So we accept that premise at the outset, and still watch. Most fans realize that to tell the story otherwise (where the key cast of characters is essentially safe) would be to weaken the believability of the tale, and dilute the dramatic impact of the series – perhaps to the ultimate demise of the series itself.
Enter last night’s episode: Season 7, Episode 1. And not to give away any plot details to those who’ve not yet watched it or were planning to binge-watch the entire series on Netflix at some later date, but last night’s episode leaves me to ponder the following question:
Has the show taken it’s bleak foundations too far this time, and pushed people beyond the limit of tolerance in pursuit of entertainment?
Given all of what I’ve set forth above as the foundation of the story and the willingness of viewers to accept that foundation as a starting point for being entertained by the narrative’s dramatic unfolding, did the show’s creators take things one (or several) steps too far last night if nonetheless keeping true to the basic realities of TWD universe?
One thing last night’s episode did masterfully was to convey the anguish and desperate hopelessness of the main characters in the situation in which they found themselves. We ached and felt despair right along with our protagonists on screen. Neegan wiped that defiant look off our faces just as he did Rick’s, and we were so profoundly beaten down by show’s end, just as were our on-screen surrogates. We felt their pain.
Personally, I did not shout, or cry, or express any of the emotions displayed by the live audience at the screening of the episode at a Hollywood cemetery, as later shown on Talking Dead. But my face was genuinely frozen in horror, shock and despair for much of the hour. It was truly so awful to contemplate and absorb that I just stared at the screen, slack-jawed, while the inescapable and horrible truth of what I was witnessing, along with the accompanying anguish, just washed over me.
We invest so much of our own emotions into this show’s characters – we revel in their triumphs, and agonize in the tragedies that befall them – all in the name of being entertained, because, at the end of the day, an episode ends. Outside our living room walls, a zombie apocalypse is not in fact raging on. We can go about the rest of our night and through the next week of our ordinary lives, until we pick up the story again the next Sunday night.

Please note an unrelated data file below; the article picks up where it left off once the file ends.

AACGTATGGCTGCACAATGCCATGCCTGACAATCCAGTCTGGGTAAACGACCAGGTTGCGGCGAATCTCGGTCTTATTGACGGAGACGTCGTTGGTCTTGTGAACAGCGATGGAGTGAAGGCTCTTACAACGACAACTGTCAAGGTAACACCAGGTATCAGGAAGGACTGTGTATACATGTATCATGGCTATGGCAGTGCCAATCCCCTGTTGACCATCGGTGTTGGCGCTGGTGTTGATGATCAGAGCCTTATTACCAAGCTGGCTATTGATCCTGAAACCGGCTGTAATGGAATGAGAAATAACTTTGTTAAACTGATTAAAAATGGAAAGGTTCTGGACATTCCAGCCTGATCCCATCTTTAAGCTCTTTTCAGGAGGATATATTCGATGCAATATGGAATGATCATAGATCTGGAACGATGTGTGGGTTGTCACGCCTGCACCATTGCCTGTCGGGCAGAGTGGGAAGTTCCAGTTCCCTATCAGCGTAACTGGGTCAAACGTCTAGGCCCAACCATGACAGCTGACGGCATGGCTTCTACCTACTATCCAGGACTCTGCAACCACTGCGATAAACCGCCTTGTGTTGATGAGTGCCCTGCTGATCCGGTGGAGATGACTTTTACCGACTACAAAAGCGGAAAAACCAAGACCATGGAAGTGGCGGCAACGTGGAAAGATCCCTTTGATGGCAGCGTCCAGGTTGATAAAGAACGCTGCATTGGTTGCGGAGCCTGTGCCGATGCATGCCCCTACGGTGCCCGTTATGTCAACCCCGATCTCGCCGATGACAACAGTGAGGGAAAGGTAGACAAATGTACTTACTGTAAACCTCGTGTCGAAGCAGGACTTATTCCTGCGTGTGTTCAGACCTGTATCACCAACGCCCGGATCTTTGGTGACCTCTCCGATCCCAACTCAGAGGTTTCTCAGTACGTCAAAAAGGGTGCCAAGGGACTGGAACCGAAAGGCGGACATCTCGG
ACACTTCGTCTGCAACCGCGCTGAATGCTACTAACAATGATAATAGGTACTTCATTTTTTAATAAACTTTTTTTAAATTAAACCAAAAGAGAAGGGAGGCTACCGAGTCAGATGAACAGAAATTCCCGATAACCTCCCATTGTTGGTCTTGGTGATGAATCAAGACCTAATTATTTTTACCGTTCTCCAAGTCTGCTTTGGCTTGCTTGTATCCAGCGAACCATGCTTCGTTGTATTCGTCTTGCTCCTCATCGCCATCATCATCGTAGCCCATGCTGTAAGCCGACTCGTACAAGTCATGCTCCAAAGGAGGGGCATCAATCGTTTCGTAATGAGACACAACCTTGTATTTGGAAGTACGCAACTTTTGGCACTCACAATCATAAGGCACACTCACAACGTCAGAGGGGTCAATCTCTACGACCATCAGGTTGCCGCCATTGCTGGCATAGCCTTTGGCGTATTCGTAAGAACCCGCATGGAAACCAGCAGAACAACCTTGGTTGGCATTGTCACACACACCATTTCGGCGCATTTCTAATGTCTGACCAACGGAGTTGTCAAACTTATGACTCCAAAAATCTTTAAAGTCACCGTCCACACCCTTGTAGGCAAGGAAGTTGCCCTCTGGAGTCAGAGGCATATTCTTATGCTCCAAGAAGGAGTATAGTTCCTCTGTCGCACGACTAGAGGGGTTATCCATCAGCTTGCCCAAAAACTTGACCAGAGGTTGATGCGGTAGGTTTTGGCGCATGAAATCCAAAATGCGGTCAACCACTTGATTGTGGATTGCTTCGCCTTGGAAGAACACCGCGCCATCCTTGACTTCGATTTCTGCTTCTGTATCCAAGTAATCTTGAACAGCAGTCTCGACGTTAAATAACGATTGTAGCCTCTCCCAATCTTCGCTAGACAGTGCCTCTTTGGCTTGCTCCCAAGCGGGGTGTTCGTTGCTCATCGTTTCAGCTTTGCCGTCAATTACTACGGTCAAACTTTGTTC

Yet watching last night, I was struck by a nearly singular thought: Is this entertainment? Am I entertained by this? To be candid, entertainment was most certainly not the core of my emotional experience. I, like many others, was sickened, nearly physically so, by watching what transpired. It was awful – by design and in fact. Dreadful.
But look, I get it. Zombie. Apocalypse. Bad. And once a society’s core structures are destroyed as it has been in the TWD world – no power grid, no government, no system of law and order – once those things are removed, it is perfectly reasonable to contemplate what kind of social order might rise up to fill the void. In many ways, a violent, lawless “might-makes-right” tribalism is a natural progression of such circumstance. Thus the show’s depiction of how such tribalism might actually play out was wholly consistent with the stark reality of such a world that the show creators have elaborately established. As we have been shown over these last several seasons in particular, the greater danger in this new world is not the zombies, butother living humans.
In staying true to this grim reality that grips the TWD world in general, and the show’s characters in particular – staying true to the nth degree – might the shows creators have touched on a blackness that in the end pushes viewers away, as a cinematic experience simply too bleak to bear or contemplate on a weekly basis?
On screen, we have seen characters come to this same conclusion, and make similar fatalistic decisions for themselves – one of the survivors, a woman, who stayed behind at the CDC in Atlanta, opting for a passive suicide rather than face the terrible, terrible world outside and the suffering all too likely to accompany a life in such a world. Other characters have siezed on an opportunity for martyrdom as a way to confront the desolate reality, to make their life have some meaning or purpose even as it is extinguished. In addition, the survivors have come across in their journeys numerous dead or walkers who quite apparently opted for suicide rather than face the world. All of these are but a few examples of various ways characters have addressed their own existential crises. The show’s core group of survivors have opted to fight for survival, another choice.
Fortunately, as fans we need not face such dire choices. But after sitting through last night’s episode in its entirety, one parallel option did present itself. I could change the channel.
I know that for dramatic purposes, the rebound that might typically follow such a low point for the characters will undoubtedly be exhilarating. We might reasonably expect that the pendulum might swing back in the direction of Rick and the gang, eventually – though that’s by no means a given in this particular apocalypse.
So in the aftermath of 7.1, I am left wondering, will the audience have the stomach to endure the continued abuse, humiliation and sickening violence that must likely stand in the way of that possible triumph? Will I?
After last night’s episode, changing the channel seems – for the first time – to be a viable alternative.
– Atticus West